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November 14, 2007

AICPA turns spotlight on small business community

AICPA turns spotlight on small business community

The American Institute of Certified Public Accountants (AICPA) has formed a strategic alliance with the US Small Business Administration (SBA) in a bid to help small companies in the US work better with CPAs. The world’s largest institute has also endorsed legislation to cut the tax burden faced by small businesses.

The agreement will allow the SBA to market its services to CPA firms. It is hoped that this will help the business lobby group expand its member base and provide small businesses with greater access to SBA resources. AICPA president and chief executive Barry Melancon said the alliance promotes resource sharing between the members of both bodies. CPAs will gain access to SBA materials such as financing start-ups, expansions and disaster recovery.   SBA nominee Steve Preston emphasised the importance of forming the alliance with the accountancy body. “To have a national partnership with a group like the AICPA is incredibly important because when a small business owner is looking for answers, when they are looking for someone to trust, they are really in your hands as CPAs,” he said. 

The new alliance is a sign of the growing focus of the AICPA on the small business community. This month, the AICPA endorsed legislation to create a national standard for the state withholding of non-resident income tax. It hopes the standard will slash burdensome red tape that surrounds the tax regime.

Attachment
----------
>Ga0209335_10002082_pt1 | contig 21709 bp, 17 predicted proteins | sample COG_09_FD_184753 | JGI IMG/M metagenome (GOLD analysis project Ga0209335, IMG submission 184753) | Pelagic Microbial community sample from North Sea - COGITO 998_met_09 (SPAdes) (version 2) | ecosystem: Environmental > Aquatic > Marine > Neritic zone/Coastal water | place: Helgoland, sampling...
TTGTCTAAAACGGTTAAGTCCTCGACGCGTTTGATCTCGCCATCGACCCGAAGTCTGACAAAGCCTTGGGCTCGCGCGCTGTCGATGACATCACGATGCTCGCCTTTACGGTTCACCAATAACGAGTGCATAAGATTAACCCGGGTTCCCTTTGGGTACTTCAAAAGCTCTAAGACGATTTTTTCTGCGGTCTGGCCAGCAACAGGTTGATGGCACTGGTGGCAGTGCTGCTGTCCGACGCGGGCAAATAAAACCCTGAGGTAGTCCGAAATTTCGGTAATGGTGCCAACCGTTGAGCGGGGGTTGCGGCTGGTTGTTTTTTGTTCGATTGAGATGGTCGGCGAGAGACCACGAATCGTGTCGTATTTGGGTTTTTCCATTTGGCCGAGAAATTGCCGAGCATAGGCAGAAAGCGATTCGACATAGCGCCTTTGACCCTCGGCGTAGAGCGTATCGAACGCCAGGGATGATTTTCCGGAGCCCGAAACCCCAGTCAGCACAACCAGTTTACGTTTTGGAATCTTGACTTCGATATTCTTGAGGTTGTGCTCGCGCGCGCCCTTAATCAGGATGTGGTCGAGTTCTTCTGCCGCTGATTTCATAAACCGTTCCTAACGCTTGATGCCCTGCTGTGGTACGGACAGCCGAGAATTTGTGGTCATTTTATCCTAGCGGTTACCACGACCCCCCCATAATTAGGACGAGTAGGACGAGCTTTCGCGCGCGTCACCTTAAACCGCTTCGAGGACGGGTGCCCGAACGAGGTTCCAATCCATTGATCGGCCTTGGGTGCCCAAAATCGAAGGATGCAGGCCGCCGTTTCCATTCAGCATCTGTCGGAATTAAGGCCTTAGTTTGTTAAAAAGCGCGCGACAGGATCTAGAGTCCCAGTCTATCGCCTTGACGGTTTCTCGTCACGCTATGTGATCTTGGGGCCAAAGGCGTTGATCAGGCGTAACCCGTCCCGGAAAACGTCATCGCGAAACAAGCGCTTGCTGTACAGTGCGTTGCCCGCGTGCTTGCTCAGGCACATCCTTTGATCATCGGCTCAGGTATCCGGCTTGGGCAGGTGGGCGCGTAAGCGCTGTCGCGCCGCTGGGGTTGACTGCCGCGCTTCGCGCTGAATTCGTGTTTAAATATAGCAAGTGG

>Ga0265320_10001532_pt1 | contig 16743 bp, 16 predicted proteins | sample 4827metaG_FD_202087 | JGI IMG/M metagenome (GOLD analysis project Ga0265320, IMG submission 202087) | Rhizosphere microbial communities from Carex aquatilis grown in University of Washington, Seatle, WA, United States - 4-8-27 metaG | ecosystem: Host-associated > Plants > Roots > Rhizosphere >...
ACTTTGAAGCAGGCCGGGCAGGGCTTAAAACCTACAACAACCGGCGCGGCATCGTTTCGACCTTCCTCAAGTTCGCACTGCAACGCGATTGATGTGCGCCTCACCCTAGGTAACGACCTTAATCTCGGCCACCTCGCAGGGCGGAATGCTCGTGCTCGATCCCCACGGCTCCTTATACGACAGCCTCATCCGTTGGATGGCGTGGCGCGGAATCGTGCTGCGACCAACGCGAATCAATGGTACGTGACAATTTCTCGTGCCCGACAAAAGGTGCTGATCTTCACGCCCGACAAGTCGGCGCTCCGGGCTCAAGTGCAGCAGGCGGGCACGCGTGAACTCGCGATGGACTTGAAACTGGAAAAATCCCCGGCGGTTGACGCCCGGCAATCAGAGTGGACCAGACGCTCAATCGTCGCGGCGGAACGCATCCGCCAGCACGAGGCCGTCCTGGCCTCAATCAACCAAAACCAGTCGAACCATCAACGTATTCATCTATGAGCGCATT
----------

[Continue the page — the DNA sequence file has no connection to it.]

“We need a simple and uniform system governing how states apply taxes to non-residents doing business in their states,” AICPA vice-president of small firm interests James Metzler said. “Record-keeping can be voluminous under the current regulatory scheme.”

The tax regime is viewed as unfair and burdensome on many small businesses and CPAs. At present, 41 states impose a personal income tax on wages and partnership income. However, most of these states have different tax requirements for withholding income tax of non-residents, which is a burden for CPAs and small businesses that conduct cross-state business. The AICPA’s statement was submitted to the House Judiciary Subcommittee on Commercial and Administrative Law.

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